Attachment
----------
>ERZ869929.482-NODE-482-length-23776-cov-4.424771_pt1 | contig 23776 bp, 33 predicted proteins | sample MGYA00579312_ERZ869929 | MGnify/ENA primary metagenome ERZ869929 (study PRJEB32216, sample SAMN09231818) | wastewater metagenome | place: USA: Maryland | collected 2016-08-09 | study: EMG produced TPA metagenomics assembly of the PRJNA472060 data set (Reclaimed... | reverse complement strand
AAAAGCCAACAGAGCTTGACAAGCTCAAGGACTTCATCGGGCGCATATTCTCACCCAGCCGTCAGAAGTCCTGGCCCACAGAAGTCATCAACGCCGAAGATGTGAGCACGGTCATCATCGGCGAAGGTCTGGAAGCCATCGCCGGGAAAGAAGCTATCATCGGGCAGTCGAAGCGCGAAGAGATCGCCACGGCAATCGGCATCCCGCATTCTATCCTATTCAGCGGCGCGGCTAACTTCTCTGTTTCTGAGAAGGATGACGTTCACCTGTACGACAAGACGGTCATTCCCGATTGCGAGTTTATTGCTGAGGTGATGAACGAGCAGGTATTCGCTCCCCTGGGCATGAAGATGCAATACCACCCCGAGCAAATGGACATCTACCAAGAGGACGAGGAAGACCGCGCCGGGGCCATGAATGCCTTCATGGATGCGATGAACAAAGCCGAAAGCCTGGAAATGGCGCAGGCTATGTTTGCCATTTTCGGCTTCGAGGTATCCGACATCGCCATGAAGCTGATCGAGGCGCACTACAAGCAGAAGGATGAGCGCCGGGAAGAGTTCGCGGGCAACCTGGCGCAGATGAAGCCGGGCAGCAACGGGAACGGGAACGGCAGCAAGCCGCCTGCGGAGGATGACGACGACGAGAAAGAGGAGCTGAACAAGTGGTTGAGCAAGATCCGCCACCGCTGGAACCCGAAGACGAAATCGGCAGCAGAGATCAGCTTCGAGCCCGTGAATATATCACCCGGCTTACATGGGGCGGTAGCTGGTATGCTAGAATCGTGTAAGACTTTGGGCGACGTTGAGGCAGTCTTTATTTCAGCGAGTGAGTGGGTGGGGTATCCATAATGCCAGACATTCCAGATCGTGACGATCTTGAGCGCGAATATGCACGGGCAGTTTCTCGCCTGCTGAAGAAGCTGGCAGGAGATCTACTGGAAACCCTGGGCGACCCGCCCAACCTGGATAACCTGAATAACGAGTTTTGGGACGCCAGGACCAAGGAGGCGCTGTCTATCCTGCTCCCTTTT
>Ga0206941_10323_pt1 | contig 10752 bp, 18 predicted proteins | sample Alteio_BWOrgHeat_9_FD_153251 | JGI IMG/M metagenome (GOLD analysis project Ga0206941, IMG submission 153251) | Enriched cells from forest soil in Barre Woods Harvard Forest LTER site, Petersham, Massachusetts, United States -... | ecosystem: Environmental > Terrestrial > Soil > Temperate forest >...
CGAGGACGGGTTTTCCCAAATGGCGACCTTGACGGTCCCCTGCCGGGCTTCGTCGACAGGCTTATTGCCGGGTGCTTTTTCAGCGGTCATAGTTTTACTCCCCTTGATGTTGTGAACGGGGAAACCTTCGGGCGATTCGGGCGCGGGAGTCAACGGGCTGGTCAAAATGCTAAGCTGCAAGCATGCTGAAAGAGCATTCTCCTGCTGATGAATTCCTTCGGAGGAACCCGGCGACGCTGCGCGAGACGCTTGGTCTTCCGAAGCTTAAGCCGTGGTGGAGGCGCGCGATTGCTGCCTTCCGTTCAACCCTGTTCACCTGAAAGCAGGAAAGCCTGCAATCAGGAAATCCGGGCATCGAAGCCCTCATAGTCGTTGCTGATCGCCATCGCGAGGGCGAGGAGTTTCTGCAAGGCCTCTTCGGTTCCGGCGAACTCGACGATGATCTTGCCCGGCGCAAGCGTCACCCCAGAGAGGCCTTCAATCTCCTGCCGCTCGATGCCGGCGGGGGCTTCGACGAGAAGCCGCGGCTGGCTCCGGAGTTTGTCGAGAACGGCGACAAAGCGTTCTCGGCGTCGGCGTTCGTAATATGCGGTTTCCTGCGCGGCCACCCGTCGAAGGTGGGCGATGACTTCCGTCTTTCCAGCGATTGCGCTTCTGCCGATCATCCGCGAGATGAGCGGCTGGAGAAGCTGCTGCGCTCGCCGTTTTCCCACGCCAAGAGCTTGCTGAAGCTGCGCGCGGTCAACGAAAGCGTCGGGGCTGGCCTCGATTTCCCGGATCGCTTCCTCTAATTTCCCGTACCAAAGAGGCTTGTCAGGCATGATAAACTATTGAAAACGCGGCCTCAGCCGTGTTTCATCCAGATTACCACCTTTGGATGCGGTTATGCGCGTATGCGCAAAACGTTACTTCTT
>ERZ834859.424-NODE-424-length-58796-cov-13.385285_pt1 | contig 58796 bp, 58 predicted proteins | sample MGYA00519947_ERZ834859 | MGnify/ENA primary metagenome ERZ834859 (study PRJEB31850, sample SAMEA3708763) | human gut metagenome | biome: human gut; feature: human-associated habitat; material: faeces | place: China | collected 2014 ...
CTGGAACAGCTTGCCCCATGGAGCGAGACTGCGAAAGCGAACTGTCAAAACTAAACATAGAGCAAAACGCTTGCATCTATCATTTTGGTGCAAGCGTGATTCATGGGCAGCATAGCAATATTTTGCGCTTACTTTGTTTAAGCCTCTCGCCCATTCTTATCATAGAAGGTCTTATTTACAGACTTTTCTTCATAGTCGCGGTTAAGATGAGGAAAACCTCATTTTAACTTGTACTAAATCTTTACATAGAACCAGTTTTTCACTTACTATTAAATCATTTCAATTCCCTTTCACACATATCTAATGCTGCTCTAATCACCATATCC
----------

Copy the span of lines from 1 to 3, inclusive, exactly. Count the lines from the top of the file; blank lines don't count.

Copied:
>ERZ869929.482-NODE-482-length-23776-cov-4.424771_pt1 | contig 23776 bp, 33 predicted proteins | sample MGYA00579312_ERZ869929 | MGnify/ENA primary metagenome ERZ869929 (study PRJEB32216, sample SAMN09231818) | wastewater metagenome | place: USA: Maryland | collected 2016-08-09 | study: EMG produced TPA metagenomics assembly of the PRJNA472060 data set (Reclaimed... | reverse complement strand
AAAAGCCAACAGAGCTTGACAAGCTCAAGGACTTCATCGGGCGCATATTCTCACCCAGCCGTCAGAAGTCCTGGCCCACAGAAGTCATCAACGCCGAAGATGTGAGCACGGTCATCATCGGCGAAGGTCTGGAAGCCATCGCCGGGAAAGAAGCTATCATCGGGCAGTCGAAGCGCGAAGAGATCGCCACGGCAATCGGCATCCCGCATTCTATCCTATTCAGCGGCGCGGCTAACTTCTCTGTTTCTGAGAAGGATGACGTTCACCTGTACGACAAGACGGTCATTCCCGATTGCGAGTTTATTGCTGAGGTGATGAACGAGCAGGTATTCGCTCCCCTGGGCATGAAGATGCAATACCACCCCGAGCAAATGGACATCTACCAAGAGGACGAGGAAGACCGCGCCGGGGCCATGAATGCCTTCATGGATGCGATGAACAAAGCCGAAAGCCTGGAAATGGCGCAGGCTATGTTTGCCATTTTCGGCTTCGAGGTATCCGACATCGCCATGAAGCTGATCGAGGCGCACTACAAGCAGAAGGATGAGCGCCGGGAAGAGTTCGCGGGCAACCTGGCGCAGATGAAGCCGGGCAGCAACGGGAACGGGAACGGCAGCAAGCCGCCTGCGGAGGATGACGACGACGAGAAAGAGGAGCTGAACAAGTGGTTGAGCAAGATCCGCCACCGCTGGAACCCGAAGACGAAATCGGCAGCAGAGATCAGCTTCGAGCCCGTGAATATATCACCCGGCTTACATGGGGCGGTAGCTGGTATGCTAGAATCGTGTAAGACTTTGGGCGACGTTGAGGCAGTCTTTATTTCAGCGAGTGAGTGGGTGGGGTATCCATAATGCCAGACATTCCAGATCGTGACGATCTTGAGCGCGAATATGCACGGGCAGTTTCTCGCCTGCTGAAGAAGCTGGCAGGAGATCTACTGGAAACCCTGGGCGACCCGCCCAACCTGGATAACCTGAATAACGAGTTTTGGGACGCCAGGACCAAGGAGGCGCTGTCTATCCTGCTCCCTTTT
>Ga0206941_10323_pt1 | contig 10752 bp, 18 predicted proteins | sample Alteio_BWOrgHeat_9_FD_153251 | JGI IMG/M metagenome (GOLD analysis project Ga0206941, IMG submission 153251) | Enriched cells from forest soil in Barre Woods Harvard Forest LTER site, Petersham, Massachusetts, United States -... | ecosystem: Environmental > Terrestrial > Soil > Temperate forest >...